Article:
Bill Malkes, co-founder of the Tennessee-based GRIDSMART Technologies Inc., is excited about the potential for intelligent transportation to make an impact across the globe.
Bill Malkes is part of a rare breed in the intelligent transportation industry. As he heads to Australia for the 23rd World Congress on Intelligent Transport Systems in Melbourne this October 10-14, he will share the story of GRIDSMART, the company he co-founded in 2007 with a core philosophy: Simple, Flexible and Transparent. At a time when ITS technologies were becoming increasingly complex, Malkes and his team focused on simplicity for the end user, developing a cloud-based, single-camera intersection management system that can do almost anything a traffic manager could want.
As he prepares to travel to the ITS World Congress, Malkes says in-person meetings are critical to his company’s success. “You can always come up with better solutions when you’re face to face,” he says. “It definitely generates revenue. There’s transaction-based companies and there’s relationship-based companies. You can’t have a relationship over Skype. It’s a great tool, but your relationships are forged face to face…there’s something you can get with body language and demeanor to give a customer confidence. The world is flat in a lot of ways, but all business is still local.”
With the accelerating globalization of traffic management solutions, Malkes is excited about the international market and the potential for intelligent transportation to make a difference in the lives of residents across the globe. “The whole focus of our company was to bring smart solutions to everybody. It’s not great technology unless it’s accessible to everybody. The small- and medium-sized town needs ITS as much the big town…there’s people all over the world that benefit from it,” he says. “I read a research report in the United States that made a parallel between congestion in Birmingham, Ala., today and Atlanta, Ga. It was something like in the next 12 years, the city’s congestion in Birmingham would be parallel to what Atlanta is today. There are Birmingham, Alabamas all over the world. As long as the country has an open policy and lets everybody play fairly, and Australia does, then there’s opportunity there.” In Malkes’ view, the ITS World Congress represents an opportunity to understand the mindset, the needs and the applications of traffic engineers from around the world. “You see other companies, other participants, other speakers who may be local to that area, who maybe you haven’t seen. You get a whole different perspective,” he says. “We’re starting to realize the importance of the world platform.” Malkes is blunt in his assessment of organizations choosing not to participate in international ITS World Congresses. “If you’re not making that trip in some form or another, you’re probably not an innovator in this industry.”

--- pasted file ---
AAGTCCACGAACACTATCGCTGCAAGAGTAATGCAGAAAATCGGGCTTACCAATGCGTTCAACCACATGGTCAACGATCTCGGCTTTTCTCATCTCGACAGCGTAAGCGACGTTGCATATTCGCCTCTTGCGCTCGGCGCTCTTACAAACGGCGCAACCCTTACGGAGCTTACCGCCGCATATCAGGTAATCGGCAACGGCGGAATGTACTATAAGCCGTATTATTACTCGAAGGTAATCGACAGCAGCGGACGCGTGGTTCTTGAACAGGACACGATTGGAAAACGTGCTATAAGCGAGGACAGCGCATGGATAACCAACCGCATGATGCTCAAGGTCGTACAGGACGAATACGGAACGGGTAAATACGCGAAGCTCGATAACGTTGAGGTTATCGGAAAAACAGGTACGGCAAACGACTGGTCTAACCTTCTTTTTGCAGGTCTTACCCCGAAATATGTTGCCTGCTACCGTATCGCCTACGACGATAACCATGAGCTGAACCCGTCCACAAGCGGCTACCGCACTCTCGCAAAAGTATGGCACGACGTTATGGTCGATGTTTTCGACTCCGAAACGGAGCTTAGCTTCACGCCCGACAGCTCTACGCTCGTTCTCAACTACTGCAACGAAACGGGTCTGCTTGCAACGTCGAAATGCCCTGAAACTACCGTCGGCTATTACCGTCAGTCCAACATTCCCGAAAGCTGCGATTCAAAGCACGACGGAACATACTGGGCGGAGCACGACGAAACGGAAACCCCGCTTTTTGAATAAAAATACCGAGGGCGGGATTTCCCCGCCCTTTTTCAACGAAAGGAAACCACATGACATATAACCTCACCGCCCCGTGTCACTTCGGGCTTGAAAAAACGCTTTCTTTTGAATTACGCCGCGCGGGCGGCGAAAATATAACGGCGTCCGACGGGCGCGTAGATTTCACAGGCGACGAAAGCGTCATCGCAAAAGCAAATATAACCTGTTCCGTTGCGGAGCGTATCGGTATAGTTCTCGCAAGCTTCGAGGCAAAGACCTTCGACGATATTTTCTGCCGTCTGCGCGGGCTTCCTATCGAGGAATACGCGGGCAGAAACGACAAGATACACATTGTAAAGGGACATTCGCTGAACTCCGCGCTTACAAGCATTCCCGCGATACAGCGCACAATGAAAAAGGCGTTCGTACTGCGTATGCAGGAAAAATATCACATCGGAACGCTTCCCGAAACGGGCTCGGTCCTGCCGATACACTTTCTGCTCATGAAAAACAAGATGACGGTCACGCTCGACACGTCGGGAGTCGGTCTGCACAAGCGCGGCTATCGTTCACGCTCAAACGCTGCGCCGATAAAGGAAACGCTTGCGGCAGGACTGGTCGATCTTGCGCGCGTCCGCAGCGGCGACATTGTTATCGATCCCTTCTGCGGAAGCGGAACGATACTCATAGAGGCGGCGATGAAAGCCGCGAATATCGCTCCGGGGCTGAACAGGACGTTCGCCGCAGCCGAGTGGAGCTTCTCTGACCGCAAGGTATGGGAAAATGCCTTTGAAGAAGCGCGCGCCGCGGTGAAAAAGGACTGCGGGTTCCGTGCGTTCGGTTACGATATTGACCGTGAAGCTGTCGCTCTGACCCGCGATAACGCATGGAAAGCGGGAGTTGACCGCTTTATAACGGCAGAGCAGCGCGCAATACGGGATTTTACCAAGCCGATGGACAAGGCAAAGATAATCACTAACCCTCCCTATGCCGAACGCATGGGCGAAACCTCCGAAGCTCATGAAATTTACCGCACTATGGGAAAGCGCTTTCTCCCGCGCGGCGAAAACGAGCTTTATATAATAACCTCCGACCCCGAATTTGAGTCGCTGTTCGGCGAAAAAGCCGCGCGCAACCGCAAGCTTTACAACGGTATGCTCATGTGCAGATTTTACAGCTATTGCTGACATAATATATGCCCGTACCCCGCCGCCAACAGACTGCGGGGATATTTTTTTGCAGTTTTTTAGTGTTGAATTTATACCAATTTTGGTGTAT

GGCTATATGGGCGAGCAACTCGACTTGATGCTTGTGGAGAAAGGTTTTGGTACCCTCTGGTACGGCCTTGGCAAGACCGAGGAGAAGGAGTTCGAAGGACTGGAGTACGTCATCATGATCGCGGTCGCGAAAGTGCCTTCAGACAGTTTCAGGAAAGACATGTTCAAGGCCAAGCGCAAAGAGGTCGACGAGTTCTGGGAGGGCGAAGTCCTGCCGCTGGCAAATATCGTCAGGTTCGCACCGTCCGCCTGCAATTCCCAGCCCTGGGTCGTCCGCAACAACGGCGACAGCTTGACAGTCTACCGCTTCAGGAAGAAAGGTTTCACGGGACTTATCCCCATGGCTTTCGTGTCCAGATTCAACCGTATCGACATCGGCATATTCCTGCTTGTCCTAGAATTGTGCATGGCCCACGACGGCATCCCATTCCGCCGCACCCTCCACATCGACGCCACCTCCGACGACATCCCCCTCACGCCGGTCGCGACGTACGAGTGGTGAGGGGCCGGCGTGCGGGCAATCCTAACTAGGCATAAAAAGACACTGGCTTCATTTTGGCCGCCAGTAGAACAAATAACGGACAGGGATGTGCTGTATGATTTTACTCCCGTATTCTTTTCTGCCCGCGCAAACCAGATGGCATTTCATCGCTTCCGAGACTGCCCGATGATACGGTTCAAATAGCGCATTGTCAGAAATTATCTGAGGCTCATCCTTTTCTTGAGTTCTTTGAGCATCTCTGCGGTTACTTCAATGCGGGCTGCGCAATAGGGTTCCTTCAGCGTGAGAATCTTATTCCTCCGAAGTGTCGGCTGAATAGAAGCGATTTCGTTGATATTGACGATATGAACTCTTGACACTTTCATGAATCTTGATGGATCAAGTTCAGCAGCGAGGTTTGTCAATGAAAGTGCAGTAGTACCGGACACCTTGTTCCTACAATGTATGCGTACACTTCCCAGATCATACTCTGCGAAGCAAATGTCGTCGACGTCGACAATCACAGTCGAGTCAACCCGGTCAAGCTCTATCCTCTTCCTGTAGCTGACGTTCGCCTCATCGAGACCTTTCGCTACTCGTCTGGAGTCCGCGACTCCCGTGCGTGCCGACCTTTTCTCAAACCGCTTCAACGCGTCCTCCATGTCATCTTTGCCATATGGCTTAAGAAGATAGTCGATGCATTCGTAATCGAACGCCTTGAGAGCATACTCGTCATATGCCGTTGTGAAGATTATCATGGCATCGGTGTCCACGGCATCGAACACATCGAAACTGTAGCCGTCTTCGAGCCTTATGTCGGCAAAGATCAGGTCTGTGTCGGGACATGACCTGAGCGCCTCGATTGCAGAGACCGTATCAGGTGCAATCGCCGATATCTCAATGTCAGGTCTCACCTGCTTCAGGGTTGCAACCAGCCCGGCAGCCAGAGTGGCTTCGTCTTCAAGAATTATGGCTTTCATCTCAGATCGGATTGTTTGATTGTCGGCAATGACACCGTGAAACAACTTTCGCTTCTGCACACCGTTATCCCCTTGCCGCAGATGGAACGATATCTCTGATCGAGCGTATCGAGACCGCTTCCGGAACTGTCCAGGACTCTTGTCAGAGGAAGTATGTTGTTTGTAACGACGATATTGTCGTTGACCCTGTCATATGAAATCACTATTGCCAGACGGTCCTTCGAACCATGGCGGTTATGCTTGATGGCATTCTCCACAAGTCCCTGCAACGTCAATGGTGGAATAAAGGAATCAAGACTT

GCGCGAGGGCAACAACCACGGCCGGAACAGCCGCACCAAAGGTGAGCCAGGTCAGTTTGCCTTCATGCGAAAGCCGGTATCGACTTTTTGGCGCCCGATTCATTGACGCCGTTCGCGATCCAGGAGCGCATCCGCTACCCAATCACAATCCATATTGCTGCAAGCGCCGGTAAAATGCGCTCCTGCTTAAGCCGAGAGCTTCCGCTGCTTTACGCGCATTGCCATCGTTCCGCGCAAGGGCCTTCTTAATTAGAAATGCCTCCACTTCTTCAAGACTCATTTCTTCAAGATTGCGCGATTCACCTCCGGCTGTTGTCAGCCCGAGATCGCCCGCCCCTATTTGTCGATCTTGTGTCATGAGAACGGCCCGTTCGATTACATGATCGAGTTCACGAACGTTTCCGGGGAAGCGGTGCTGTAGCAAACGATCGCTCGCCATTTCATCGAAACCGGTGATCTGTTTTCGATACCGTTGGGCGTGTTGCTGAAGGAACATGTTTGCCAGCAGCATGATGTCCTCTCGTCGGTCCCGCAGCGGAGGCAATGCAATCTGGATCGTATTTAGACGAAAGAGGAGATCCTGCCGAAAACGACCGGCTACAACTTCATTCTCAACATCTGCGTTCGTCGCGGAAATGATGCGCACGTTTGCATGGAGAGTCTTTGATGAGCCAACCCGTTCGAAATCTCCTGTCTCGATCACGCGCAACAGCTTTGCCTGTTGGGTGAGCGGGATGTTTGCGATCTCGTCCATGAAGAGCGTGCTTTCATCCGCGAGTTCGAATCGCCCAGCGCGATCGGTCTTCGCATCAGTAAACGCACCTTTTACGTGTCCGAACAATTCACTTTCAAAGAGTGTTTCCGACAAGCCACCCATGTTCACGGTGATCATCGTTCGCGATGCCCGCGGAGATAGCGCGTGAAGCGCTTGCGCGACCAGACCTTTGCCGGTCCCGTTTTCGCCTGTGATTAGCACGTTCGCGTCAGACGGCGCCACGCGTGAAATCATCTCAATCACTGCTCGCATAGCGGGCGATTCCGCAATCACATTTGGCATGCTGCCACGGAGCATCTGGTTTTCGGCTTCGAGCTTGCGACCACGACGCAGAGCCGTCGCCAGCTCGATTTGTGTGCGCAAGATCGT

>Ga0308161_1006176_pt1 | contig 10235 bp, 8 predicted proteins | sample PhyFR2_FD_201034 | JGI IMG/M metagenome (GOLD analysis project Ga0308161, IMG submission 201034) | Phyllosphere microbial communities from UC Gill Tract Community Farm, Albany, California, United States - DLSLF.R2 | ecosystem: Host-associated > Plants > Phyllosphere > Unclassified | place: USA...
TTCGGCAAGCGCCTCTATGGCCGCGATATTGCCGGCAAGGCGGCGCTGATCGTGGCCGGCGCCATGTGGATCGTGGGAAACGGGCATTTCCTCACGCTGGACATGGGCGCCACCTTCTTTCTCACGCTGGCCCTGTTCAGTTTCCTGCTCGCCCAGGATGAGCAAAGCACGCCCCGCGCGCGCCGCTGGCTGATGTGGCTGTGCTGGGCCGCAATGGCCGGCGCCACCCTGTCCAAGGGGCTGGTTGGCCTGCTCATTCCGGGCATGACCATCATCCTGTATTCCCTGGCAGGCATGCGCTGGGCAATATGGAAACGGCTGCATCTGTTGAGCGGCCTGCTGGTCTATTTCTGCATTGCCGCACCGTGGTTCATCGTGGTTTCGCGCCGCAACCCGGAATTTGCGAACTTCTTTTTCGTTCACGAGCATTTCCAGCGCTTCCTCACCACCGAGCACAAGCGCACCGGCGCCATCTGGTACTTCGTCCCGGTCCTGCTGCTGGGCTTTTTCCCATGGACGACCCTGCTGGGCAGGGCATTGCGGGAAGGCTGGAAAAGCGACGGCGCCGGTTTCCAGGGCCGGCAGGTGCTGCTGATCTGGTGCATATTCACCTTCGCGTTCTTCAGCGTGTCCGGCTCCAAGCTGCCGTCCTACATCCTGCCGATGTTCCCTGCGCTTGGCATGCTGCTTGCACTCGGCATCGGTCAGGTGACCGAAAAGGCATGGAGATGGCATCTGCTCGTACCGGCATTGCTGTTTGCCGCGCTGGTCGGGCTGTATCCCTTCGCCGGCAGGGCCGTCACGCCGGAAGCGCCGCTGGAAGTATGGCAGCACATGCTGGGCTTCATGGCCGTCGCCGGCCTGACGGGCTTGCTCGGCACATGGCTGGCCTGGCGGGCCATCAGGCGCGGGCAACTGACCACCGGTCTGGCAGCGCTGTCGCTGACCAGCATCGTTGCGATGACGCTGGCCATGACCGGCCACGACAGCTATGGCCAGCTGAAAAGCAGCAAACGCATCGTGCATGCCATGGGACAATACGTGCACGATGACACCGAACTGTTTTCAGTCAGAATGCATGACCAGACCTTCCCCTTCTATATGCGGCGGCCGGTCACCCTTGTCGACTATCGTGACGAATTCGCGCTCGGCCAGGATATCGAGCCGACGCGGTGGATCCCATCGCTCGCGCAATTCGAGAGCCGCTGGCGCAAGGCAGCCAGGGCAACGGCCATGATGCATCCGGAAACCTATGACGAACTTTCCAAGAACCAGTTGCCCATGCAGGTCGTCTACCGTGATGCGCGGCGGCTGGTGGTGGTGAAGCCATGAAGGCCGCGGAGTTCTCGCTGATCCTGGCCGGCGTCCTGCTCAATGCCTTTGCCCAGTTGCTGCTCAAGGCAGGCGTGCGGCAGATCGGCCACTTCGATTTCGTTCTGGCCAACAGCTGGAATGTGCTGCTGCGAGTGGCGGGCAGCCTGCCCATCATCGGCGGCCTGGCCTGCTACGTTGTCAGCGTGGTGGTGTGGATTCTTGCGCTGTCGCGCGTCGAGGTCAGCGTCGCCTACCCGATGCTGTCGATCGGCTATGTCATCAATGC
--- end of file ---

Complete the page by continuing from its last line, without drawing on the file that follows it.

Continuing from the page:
At this critical time in vehicle-to-vehicle and vehicle-to-infrastructure (V2X) communication, Malkes is bullish about the industry’s short-term future. “I think what’s really exciting about this World Congress and in ITS in general right now is we’re going through this transition period that’s greater than anything we’ve ever seen. The idea of being able to use the concrete more efficiently because you have vehicles talking to the infrastructure and to each other is just an amazing thing. It’s going to just accelerate.”
Acknowledging that important issues still remain, Malkes believes a critical element in ITS is not getting enough attention. He says effectively communicating the safety benefits of intelligent transportation to the public and shifting perception from cynicism to desire will be a major step moving forward. “I think that’s what’s lagging. At the World Congress, we have the platform to get those messages out, but I don’t think we as an industry have done a good job of reporting the safety benefits of what we do. We talk about efficiency and that’s outstanding, and we talk about getting more use out of our roads and that’s an important part too, and we kind of gloss over safety.”
In Melbourne, Malkes is particularly interested in the opportunity to talk with other innovators. “What I’m really looking forward to seeing the most is the innovations in Australian transportation…I want to see first-hand some of the things they’re doing that do and don’t apply to us. There are things that are outside our sweet spot that, just as a scientist, I’m interested in seeing how they come together. It’s a world away, but it’s right next to us.”
And he’ll get the chance to do just that with some 300 organizations and businesses in the World Congress Exhibition center, including Australian, Asia-Pacific and global brands specializing in IoT, autonomous and connected vehicles, and transport technology infrastructure.
With more than 900 plenary, executive, special-interest and technical sessions at the award-winning Melbourne Convention and Exhibition Centre, technical tours and live demonstrations, the World Congress will give Malkes the opportunity to meet up with governments, academics, entrepreneurs and innovators in the recently voted world’s most livable city.
After the World Congress, when he returns home to GRIDSMART’s Tennessee headquarters, Malkes’ global perspective on ITS will certainly influence his company’s direction, a view he believes places GRIDSMART squarely in the center. “I see GRIDSMART in the heart of everything two or three years from now,” he says. “We think we’re well positioned to be sitting right in the middle of everything that’s happening, helping everybody make things a little bit better.”